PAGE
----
Hugh was also involved in politics and supported the Liberal cause. He was a committee member of the Hyde Reform Club and was secretary for eight years. His other great passion was rose-growing.


The baptism bowl used at Flowery Field from 1863
Hugh married Mary Thorpe of Hyde by civil marriage in 1879, but he was quickly widowed, leaving him with a daughter, Jane. She remained with first her grandparents and then her uncle, Joseph, rather than living with Hugh. However, she and her husband, William Lee, were remembered in her father's will.

Hugh then married Alice Ann Frith, originally of Dukinfield, and they had four children, although Ben died in 1892 aged three. I have only really been able to trace his eldest son forward in time. John Frith Howarth married Annie Beswick and appears to be following in his father's footsteps in the 1911 census working as a clerk for a carting contractor. The youngest child, Alice Matilda, died in January 1916 aged 22.

Greyhound Hotel, Bredbury
The Greyhound Hotel today
Robert's other son, Joseph, married Mary Ann Entwistle of Dukinfield in 1884, but she died in 1887 apparently childless. Joseph remained a widower for many years and in 1901 was living with his niece, Jane. Like the rest of his family, he worked in the cotton industry, but in 1905 he married Charlotte Maiden and by the 1911 census he was landlord of the Greyhound Hotel, Lower Bents Lane, Bredbury. According to the trade directories, he took over the licence some time between 1902 and 1906. This Robinson's pub still exists today, not far from where I live. Joseph died in Bredbury in 1934.

The one thing about Robert's children is that they all chose civil marriages which is odd for a family otherwise so active with the church and remains a mystery still to be unraveled.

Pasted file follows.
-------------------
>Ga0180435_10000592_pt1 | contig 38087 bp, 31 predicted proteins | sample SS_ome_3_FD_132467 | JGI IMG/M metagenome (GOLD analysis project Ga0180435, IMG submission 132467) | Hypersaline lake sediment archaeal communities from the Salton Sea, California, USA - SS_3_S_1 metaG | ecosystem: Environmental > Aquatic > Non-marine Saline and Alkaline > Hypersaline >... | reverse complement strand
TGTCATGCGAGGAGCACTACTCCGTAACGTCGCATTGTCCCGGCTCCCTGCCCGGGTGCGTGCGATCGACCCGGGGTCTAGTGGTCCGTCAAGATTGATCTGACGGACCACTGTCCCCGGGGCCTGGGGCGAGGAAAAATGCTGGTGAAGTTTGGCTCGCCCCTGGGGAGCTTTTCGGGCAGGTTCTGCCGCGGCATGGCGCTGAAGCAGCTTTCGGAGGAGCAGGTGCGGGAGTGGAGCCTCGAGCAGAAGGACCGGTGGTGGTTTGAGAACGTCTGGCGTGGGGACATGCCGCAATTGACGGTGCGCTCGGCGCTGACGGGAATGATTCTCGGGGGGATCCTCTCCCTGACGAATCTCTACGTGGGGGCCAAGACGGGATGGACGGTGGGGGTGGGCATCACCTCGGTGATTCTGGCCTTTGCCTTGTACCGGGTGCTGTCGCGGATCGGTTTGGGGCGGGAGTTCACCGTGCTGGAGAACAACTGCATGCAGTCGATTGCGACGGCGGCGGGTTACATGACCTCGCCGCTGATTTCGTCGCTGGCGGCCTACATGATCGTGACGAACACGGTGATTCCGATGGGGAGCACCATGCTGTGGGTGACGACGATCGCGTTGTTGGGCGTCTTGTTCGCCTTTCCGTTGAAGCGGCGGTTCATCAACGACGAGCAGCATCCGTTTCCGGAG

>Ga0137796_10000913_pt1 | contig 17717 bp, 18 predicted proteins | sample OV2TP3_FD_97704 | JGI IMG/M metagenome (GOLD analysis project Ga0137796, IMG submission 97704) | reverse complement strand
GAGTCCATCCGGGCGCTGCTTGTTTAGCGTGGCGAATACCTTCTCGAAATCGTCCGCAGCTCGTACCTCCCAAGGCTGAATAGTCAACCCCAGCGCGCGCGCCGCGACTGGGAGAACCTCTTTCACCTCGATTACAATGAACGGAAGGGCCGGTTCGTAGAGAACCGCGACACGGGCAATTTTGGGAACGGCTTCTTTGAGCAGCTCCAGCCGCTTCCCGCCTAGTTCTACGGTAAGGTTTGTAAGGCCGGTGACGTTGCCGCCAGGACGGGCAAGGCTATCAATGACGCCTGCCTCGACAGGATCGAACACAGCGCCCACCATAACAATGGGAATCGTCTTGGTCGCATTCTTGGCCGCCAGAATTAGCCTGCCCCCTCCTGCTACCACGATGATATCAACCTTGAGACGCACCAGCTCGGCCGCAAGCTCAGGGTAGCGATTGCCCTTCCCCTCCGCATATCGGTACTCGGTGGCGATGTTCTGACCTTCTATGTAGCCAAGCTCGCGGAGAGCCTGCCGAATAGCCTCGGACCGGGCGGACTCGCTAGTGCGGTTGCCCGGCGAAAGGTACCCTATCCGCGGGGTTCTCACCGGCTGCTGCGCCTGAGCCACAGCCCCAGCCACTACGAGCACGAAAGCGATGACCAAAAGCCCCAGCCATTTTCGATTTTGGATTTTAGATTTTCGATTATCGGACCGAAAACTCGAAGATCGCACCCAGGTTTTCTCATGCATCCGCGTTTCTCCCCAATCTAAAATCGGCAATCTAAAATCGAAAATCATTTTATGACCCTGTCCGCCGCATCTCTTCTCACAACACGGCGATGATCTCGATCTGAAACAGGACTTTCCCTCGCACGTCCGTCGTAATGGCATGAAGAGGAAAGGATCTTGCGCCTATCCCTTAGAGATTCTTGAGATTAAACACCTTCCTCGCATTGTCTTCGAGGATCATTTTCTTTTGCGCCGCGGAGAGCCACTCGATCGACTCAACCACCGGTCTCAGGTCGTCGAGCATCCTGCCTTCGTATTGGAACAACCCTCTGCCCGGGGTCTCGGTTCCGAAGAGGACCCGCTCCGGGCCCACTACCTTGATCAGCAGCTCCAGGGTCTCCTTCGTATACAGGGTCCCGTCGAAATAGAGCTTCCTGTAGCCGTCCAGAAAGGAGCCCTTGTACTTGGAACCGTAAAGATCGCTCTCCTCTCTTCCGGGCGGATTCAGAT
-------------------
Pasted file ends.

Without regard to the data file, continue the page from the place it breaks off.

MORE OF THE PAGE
Returning to Samuel Howarth, of his other descendants I shall just pick out a few highlights. Margaret Howarth married Charles Arstall, originally of Cadishead, indeed I found some references to his family in my copy of the Hollinfare Chapel registers originally bought for my Molesdale research. Their granddaughter, Gertrude Alice Furness married twice, first to Allen Banks, a school master from Blackburn.

The report of their wedding from the North Cheshire Herald gives little away, but by 1911 he was a head teacher at Cherry Tree Darwen and they had a son, Robert Allen Banks. Allen died in 1912 aged 38 and Gertrude returned to Hyde and remarried in 1915 to fruiterer, James Swindells. It isn't clear whether son Robert was part of the package.

Samuel's son, John, married Elizabeth Taylor in 1860. By the 1861 census, they had a two month old daughter, Fanny, but both mother and child appear to have died soon after, the former in 1862 and the latter in 1865. Of John there is no sign beyond this time, although there is a John Howarth born Stockport and living in Bury with his wife Alice who might be a good candidate.

Finally, another mystery. Samuel's youngest daughter, Sarah, remained in the family home and unmarried into her 30s By 1881, she was still unmarried and working as housekeeper for one Henry Ligo and family at 10 Henry Street, Hyde. By 1891, the only Sarah Howarth who fits the bill is living with her seven year old son, Thomas, at Post Street. This Sarah claims to be a widow, but I have a sneaking suspicion that she was fibbing!